apiVersion: v1 kind: Namespace metadata: name: printer-image-snapper --- apiVersion: batch/v1beta1 kind: CronJob metadata: name: printer-image-snapper namespace: printer-image-snapper spec: schedule: "*/10 * * * *" jobTemplate: spec: template: spec: affinity: nodeAffinity: requiredDuringSchedulingIgnoredDuringExecution: nodeSelectorTerms: - matchExpressions: - key: kubernetes.io/arch operator: In values: [amd64] containers: - name: printer-image-snapper image: astridyu/printer_image_snapper:latest imagePullPolicy: Always env: - name: SNAPSHOT_URL value: http://192.168.1.73/webcam/?action=snapshot - name: PRINTER_ENDPOINT value: https://api.astrid.tech/api/3dprinter/1/ - name: OCTOPRINT_ROOT value: http://192.168.1.73/ envFrom: - secretRef: name: printer-image-snapper restartPolicy: OnFailure
I deployed it and found that my script was broken. However, I was tired, so I just went to bed.
When I woke up the next morning on Wednesday, I saw the weirdest thing happen on Grafana.
There were these strange, very noticeable spikes in memory consumption every few minutes. Worse, they seemed to be 1 GB tall!
How bad could my Docker image be? It runs Python, which isn’t exactly a lightweight runtime, but it wouldn’t be 1 GB either. It stores a very low-res JPEG of my printer in RAM, probably at most 30 KB, and it doesn’t send much extra data.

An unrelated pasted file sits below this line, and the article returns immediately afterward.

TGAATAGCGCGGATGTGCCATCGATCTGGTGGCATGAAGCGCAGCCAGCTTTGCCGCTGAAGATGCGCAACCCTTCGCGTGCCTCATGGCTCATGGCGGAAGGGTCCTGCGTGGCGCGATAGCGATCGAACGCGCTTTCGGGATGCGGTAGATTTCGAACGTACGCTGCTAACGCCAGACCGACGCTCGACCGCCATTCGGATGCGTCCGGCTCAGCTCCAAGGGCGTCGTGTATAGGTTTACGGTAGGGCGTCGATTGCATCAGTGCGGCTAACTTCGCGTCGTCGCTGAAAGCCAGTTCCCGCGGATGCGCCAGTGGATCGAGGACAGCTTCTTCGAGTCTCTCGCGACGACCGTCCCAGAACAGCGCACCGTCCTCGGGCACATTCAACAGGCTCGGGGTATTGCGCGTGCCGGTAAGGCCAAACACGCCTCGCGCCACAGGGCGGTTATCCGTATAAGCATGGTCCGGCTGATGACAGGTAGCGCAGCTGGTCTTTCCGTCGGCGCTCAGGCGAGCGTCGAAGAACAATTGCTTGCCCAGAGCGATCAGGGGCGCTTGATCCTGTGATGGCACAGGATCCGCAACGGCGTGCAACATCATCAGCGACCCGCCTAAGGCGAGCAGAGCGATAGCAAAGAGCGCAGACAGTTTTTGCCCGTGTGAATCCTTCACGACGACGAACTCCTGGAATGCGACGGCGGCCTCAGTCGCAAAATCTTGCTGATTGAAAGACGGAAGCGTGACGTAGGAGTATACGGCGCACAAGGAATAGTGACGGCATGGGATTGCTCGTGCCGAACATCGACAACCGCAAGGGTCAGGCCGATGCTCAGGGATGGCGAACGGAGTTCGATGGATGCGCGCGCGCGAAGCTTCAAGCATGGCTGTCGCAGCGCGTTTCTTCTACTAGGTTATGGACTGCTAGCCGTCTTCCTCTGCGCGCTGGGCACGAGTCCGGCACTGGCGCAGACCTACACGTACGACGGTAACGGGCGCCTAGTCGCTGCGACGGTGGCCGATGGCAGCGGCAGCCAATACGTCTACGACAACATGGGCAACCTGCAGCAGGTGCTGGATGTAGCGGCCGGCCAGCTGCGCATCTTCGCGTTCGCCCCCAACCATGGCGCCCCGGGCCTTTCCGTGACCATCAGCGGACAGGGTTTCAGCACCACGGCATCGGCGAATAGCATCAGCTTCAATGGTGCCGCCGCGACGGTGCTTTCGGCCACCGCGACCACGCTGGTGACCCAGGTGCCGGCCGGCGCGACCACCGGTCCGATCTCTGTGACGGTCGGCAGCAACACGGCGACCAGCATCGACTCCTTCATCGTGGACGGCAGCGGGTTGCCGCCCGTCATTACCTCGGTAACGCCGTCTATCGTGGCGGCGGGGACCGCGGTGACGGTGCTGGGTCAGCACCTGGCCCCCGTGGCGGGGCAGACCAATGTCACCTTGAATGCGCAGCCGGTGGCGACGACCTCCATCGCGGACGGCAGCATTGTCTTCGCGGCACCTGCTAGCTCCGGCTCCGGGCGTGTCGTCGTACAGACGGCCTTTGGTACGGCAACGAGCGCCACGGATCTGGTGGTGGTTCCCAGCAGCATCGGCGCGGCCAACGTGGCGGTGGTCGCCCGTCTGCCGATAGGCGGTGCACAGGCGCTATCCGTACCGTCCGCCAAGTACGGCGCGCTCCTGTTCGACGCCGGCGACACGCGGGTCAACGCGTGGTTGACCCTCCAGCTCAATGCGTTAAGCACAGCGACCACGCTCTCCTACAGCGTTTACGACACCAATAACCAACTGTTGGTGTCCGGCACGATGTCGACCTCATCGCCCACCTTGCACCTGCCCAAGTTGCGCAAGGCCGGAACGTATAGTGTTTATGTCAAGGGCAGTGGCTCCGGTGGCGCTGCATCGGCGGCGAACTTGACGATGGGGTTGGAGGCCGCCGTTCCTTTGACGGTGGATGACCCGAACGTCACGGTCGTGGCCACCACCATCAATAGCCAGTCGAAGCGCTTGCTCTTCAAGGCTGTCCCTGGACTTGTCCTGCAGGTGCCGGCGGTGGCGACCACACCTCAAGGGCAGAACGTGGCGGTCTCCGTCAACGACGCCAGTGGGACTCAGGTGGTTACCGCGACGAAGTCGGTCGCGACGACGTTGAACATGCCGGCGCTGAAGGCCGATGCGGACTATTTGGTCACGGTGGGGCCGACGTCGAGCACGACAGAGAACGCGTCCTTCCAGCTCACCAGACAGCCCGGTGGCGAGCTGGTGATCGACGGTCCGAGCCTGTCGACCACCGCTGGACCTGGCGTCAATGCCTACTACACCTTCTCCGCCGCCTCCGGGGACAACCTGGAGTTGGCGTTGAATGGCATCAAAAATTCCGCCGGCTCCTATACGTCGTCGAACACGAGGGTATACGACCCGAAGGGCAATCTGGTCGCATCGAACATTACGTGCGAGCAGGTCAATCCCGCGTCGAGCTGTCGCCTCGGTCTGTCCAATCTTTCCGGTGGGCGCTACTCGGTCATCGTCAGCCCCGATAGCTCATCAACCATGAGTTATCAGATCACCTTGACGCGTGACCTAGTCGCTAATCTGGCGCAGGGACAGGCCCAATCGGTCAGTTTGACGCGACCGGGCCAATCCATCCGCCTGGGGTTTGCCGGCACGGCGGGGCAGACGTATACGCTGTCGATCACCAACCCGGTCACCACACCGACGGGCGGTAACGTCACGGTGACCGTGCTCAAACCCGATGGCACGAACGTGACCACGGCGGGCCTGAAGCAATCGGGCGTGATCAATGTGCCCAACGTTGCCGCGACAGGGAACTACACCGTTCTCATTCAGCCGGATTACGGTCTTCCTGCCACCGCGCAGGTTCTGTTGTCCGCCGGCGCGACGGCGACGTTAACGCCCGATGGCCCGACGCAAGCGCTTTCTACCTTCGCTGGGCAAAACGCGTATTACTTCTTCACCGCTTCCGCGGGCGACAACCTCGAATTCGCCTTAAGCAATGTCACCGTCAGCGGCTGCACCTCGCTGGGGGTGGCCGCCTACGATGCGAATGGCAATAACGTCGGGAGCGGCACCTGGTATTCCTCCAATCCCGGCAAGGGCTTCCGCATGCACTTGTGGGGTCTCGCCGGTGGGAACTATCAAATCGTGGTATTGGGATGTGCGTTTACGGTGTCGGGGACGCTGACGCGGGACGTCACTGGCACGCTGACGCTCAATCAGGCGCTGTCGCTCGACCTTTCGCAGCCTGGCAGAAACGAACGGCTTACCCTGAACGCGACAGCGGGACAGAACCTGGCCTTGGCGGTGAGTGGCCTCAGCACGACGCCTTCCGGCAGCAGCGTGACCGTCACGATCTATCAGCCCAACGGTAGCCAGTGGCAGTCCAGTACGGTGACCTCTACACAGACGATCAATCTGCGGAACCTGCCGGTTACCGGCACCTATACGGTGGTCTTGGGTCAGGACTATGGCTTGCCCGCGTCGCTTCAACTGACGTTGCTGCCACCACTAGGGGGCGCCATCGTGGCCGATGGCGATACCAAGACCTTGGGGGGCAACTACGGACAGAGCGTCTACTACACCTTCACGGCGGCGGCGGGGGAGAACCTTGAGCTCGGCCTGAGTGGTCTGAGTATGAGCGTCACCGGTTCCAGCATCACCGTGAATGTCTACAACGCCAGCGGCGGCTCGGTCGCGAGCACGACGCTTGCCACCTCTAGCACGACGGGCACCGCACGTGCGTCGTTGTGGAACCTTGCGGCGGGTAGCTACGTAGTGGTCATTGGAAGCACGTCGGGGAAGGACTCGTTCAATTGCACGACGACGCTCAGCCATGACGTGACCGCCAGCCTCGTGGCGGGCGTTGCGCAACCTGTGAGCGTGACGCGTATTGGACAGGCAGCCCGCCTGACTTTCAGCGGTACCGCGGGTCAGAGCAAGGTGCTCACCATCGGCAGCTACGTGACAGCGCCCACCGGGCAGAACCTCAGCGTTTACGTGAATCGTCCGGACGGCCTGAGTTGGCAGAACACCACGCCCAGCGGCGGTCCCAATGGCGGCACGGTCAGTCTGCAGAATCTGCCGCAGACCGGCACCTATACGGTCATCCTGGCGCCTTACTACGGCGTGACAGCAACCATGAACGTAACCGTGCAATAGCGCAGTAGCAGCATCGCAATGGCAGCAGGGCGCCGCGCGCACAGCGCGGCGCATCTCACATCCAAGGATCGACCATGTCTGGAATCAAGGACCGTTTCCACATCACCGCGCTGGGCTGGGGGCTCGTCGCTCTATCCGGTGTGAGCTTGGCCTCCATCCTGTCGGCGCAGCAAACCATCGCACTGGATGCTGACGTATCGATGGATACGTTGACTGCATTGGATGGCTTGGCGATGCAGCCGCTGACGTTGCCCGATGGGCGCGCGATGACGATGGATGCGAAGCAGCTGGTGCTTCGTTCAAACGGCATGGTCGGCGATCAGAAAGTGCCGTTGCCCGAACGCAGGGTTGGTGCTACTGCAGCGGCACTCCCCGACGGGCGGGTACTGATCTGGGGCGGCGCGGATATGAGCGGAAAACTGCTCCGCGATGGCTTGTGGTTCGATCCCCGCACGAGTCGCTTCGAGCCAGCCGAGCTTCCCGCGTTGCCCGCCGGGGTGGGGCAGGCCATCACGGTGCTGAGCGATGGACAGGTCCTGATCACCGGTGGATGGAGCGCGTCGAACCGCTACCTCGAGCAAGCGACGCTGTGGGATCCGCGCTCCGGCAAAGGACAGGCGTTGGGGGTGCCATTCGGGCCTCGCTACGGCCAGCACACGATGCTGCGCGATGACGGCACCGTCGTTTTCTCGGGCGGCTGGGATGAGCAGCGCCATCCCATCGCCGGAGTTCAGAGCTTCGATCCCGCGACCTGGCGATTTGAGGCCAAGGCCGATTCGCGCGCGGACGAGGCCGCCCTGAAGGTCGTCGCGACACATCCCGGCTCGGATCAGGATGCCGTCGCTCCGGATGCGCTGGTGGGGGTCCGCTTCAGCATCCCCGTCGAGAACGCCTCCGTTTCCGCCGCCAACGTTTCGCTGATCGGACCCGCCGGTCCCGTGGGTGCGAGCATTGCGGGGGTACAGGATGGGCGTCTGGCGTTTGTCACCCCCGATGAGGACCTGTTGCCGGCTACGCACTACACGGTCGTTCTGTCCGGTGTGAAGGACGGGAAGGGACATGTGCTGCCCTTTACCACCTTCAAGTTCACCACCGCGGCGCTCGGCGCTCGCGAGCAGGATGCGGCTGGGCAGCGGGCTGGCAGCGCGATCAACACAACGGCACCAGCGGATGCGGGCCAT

My mom’s old laptop was also running at 18 load (it has 4 cores, mind you) because Elasticsearch got assigned to it, but I didn’t pay it much mind.
I continued debugging my script that afternoon, checking for, well, honestly, I don’t know what would be causing it. In a stroke of bad luck, Docker Hub happened to be freaking out on that day/week and taking extremely long on my builds, and not because I wrote inefficient code. Here’s an image from my API server’s repository. Yes, those are 177-minute queue times and 252-minute build times. But that had nothing to do with my problem, it only made debugging and testing cycles harder.
I did eventually get the script working (see the second image here for now, but I will make a dedicated page for it eventually).
Then, after demoing my printer images it during the HWC meeting, I remembered: there was one Elasticsearch pod that was always crashing because it kept going OOM on my mom’s old laptop, wasn’t it? So, I added a new graph to my dashboard called “Poorly-Terminated Containers.” It’s a heatmap of container terminations that aren’t because of
According to this graph, my printer paparazza stopped crashing halfway through the afternoon when I fixed it, but my logging namespace continued doing so.
And sure enough, every one of these crashes seems to correspond with that 1GB drop in memory usage.
Yeah, it’s Elasticsearch being too damn big and getting killed for it.
I tried tweaking Elasticsearch a bit, maybe running it on my Raspberry Pis instead, but I wasn’t able to really do much. So, I shut it down and freed up 2.5 GB of memory across my entire cluster, which is 1/3 of what I use in total. Given that my cluster is composed of very small and low-powered devices, I don’t think Elasticsearch is a very good option for me. I’ll have to look into more lightweight logging systems. I’ve heard Loki is a good option, and there is a Fluentd plugin for it.
- Yes, I know this can be run on a normal server with a normal cronjob. I just wanted to try something new and give my cluster a purpose, okay?↩